At the higher end of the market ($3M and up), Wilmette has a very limited selection of homes. You’ll need to head further north to Winnetka, Kenilworth and Glencoe if you’re truly mansion-minded.
Wilmette is a mature community which has almost no vacant land available. New construction, as a result, consists mainly of single-family teardowns and the very occasional infill low-rise condo development. The entry-level tab for new construction is about $1.2 million in West Wilmette, and nearly $2 million east of the Metra tracks in East Wilmette.
East Wilmette is bordered on the west by Green Bay Rd and t5he Metra tracks, on the east by Lake Michigan and on the north by Kenilworth.
Chestnut Ave, Ashland Ave, Greenwood Ave and Elmwood Ave, east of Green Bay Rd to the lake. The CAGE is an area of beautiful old homes on larger lots. It has brick streets and towering trees, and is one of the more desirable and expensive parts of Wilmette.
A small subdivision of 50s and 60s homes, many built by Hemphill, just west of Wilmette’s public golf course, north of Lake Ave at the far northwestern edge of Wilmette.
Indian Hill Estates
This 120+ acre subdivision is unusual for Wilmette and for the 1920s, when it was designed by architect Philip Maher. Streets are winding, unlike the rectangular grid that prevails in most of Wilmette, and the homes have broad setbacks and underground utilities. Also atypical of Wilmette at the time were the attached garages. A number of prominent local architects designed homes in Indian Hill Estates, where prices generally range upwards of $1M. The area is roughly bounded by Lake Ave on the south, Illinois Rd on the east and north, and Hibbard Rd on the west. You can recognize it from the stone markers on the north side of Lake Ave.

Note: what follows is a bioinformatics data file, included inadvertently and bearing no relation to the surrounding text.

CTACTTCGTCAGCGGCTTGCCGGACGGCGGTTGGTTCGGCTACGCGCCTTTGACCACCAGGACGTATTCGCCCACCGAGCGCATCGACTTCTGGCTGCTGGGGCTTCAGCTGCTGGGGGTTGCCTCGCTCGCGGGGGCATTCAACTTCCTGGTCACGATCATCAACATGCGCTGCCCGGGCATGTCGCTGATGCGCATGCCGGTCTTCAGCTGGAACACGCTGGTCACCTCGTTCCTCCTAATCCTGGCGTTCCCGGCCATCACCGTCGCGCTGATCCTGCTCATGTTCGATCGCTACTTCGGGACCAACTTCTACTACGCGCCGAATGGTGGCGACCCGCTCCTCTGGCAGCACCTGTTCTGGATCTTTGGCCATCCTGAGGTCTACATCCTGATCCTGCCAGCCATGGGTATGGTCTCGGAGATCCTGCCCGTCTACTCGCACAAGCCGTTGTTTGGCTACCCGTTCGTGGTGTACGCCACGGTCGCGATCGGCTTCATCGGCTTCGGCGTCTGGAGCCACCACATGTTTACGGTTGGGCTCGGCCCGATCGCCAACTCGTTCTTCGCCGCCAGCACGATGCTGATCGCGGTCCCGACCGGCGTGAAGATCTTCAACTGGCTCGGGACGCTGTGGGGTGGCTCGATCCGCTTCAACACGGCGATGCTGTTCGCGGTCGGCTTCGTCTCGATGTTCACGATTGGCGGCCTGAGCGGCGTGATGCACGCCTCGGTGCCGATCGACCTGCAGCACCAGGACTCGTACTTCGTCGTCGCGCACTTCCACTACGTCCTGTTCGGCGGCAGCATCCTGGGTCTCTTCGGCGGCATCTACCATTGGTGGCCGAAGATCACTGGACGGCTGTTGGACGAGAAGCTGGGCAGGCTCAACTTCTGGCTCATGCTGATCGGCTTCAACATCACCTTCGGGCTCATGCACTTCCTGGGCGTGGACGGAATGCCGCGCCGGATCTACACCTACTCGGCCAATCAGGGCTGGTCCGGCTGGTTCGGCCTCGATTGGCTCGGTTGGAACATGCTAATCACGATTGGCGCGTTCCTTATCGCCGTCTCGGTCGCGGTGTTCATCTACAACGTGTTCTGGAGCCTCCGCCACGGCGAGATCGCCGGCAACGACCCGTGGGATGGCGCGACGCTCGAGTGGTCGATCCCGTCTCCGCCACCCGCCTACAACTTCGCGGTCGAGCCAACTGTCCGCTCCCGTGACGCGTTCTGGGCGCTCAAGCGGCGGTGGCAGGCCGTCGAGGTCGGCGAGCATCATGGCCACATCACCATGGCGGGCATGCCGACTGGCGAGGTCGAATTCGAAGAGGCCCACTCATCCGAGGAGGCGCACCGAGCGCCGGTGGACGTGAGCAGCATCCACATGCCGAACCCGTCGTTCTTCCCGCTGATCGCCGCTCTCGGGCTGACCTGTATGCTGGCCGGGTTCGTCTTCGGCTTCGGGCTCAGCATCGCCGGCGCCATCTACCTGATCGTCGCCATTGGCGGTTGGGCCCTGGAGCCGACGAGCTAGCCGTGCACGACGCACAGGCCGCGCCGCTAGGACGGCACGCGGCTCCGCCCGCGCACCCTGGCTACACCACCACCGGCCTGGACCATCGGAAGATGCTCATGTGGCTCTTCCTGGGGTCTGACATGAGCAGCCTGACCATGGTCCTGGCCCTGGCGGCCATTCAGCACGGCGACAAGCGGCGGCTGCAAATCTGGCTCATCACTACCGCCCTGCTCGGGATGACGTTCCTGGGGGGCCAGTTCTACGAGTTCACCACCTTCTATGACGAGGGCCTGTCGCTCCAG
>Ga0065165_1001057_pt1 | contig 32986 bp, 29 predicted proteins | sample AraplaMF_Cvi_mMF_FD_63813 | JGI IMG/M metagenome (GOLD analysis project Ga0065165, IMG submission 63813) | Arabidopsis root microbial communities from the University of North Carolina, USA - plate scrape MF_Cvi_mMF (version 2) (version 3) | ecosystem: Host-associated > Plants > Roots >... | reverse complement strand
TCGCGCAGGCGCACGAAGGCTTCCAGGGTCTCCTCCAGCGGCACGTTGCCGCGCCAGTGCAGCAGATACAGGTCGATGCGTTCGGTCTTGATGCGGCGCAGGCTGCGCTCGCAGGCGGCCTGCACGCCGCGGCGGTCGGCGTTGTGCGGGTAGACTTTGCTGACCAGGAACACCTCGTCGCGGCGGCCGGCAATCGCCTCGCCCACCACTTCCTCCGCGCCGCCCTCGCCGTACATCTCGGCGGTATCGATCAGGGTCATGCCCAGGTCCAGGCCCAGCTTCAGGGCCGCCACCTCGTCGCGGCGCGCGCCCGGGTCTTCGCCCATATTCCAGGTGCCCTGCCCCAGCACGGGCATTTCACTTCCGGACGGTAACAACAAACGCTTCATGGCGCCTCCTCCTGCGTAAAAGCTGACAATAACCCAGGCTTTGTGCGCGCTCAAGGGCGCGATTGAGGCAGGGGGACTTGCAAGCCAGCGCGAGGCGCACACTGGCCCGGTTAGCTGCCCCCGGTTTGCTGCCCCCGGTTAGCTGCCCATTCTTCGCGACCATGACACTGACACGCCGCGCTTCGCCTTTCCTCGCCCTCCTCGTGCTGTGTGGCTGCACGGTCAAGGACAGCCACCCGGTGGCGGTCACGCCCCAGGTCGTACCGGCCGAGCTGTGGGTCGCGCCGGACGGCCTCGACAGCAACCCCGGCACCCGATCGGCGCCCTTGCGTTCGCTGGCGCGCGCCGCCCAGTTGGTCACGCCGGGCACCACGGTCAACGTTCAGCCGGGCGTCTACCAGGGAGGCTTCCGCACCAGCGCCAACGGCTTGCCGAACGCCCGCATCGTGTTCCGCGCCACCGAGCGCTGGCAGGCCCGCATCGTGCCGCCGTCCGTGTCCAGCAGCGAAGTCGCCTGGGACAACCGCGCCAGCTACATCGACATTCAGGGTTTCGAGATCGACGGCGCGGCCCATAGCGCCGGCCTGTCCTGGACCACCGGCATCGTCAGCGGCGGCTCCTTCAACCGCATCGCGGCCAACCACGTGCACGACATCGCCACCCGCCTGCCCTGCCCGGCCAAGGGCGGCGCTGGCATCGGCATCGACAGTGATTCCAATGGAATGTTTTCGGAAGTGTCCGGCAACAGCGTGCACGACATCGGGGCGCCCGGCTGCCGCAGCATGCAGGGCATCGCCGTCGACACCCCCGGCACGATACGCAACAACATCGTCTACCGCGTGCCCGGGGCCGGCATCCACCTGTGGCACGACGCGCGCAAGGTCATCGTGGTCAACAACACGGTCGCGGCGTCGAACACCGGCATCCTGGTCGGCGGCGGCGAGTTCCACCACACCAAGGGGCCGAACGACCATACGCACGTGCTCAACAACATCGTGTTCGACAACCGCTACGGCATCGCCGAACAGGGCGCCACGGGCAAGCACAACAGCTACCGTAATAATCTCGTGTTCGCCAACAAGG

No Man’s Land
Also known as Plaza del Lago. The area consists of a strip of mid-rise condos and co-ops north of Langdon Park along Sheridan Rd, and the Plaza del Lago shopping center. It was formerly unincorporated, thus its name.
This is an area that’s popular with young families, in part due to the relative quality, homogeneity and affordability of its housing stock, most priced in the mid-$600s to $1.2M range. Harper School, Thornwood Park and the proximity to the Edens Expressway are additional draws. The area is generally bounded on the south by Elmwood Ave, on the north by the Indian Hill Club, on the east by Ridge Rd and on the west by Illinois Rd.
A small group of Arts and Crafts bungalows and homes just south of Wilmette Ave. The area is on the National Register of Historic Places. Take a video tour at YouTube.
The area along and east of Sheridan Rd is often thought of as a separate neighborhood. The homes are generally large, dating back nearly a century, and have fabulous walking access to Gillson Park and beach and the Wilmette harbor. Homes on the east side of Michigan Ave, and on the east side of Sheridan south of the harbor have private beaches.
Boundary definitions differ, but the prevailing opinion is that West Wilmette has Locust Rd south of Lake Ave, and the Edens Expressway north of Lake Ave, as its eastern border. Much of the housing stock is priced under $500,000 and consists of single-story ranch homes and split-levels built in the 50s and 60s. West Wilmette has also seen quite a few teardowns and new construction homes in the $1M and up range.